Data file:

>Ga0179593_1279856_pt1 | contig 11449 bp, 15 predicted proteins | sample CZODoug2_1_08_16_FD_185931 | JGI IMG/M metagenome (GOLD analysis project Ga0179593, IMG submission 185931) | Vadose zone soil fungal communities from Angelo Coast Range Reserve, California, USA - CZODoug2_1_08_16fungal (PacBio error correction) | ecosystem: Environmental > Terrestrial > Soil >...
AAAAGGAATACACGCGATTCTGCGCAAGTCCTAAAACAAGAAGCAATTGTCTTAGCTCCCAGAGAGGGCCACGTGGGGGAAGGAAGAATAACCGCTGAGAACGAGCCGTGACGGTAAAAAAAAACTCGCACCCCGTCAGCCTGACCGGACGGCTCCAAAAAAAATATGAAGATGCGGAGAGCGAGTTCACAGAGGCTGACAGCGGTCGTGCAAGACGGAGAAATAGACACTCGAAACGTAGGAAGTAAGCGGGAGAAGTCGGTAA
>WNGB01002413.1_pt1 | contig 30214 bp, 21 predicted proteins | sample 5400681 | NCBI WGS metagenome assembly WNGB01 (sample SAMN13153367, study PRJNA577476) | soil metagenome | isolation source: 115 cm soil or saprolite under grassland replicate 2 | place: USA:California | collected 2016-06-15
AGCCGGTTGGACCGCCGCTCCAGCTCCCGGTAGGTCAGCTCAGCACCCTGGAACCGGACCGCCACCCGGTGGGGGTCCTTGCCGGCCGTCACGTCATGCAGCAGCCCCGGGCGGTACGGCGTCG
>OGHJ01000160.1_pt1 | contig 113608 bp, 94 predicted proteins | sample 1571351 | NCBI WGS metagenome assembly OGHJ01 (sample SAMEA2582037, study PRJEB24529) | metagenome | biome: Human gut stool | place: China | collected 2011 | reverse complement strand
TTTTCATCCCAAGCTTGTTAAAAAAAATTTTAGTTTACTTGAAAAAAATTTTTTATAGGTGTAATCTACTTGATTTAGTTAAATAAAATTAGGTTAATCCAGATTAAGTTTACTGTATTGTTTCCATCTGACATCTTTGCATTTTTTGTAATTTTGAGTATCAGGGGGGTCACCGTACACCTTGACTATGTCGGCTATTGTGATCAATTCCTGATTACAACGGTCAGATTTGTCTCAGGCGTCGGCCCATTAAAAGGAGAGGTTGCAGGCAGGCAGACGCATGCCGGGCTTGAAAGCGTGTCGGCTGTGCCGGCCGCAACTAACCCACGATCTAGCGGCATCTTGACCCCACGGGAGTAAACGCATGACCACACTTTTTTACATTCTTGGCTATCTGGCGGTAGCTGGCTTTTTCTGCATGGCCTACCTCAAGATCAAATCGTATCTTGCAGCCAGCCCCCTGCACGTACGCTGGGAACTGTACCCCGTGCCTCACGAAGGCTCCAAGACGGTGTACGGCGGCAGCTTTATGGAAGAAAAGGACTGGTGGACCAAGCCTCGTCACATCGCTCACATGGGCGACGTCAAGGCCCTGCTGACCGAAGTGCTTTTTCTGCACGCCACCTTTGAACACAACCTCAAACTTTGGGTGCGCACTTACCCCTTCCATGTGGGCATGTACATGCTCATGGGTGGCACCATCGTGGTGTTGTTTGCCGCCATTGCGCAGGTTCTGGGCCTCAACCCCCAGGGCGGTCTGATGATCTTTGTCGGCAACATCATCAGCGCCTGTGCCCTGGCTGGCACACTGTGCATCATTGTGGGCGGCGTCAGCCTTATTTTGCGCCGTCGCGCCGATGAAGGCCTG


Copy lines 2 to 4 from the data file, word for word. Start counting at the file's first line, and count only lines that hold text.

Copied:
AAAAGGAATACACGCGATTCTGCGCAAGTCCTAAAACAAGAAGCAATTGTCTTAGCTCCCAGAGAGGGCCACGTGGGGGAAGGAAGAATAACCGCTGAGAACGAGCCGTGACGGTAAAAAAAAACTCGCACCCCGTCAGCCTGACCGGACGGCTCCAAAAAAAATATGAAGATGCGGAGAGCGAGTTCACAGAGGCTGACAGCGGTCGTGCAAGACGGAGAAATAGACACTCGAAACGTAGGAAGTAAGCGGGAGAAGTCGGTAA
>WNGB01002413.1_pt1 | contig 30214 bp, 21 predicted proteins | sample 5400681 | NCBI WGS metagenome assembly WNGB01 (sample SAMN13153367, study PRJNA577476) | soil metagenome | isolation source: 115 cm soil or saprolite under grassland replicate 2 | place: USA:California | collected 2016-06-15
AGCCGGTTGGACCGCCGCTCCAGCTCCCGGTAGGTCAGCTCAGCACCCTGGAACCGGACCGCCACCCGGTGGGGGTCCTTGCCGGCCGTCACGTCATGCAGCAGCCCCGGGCGGTACGGCGTCG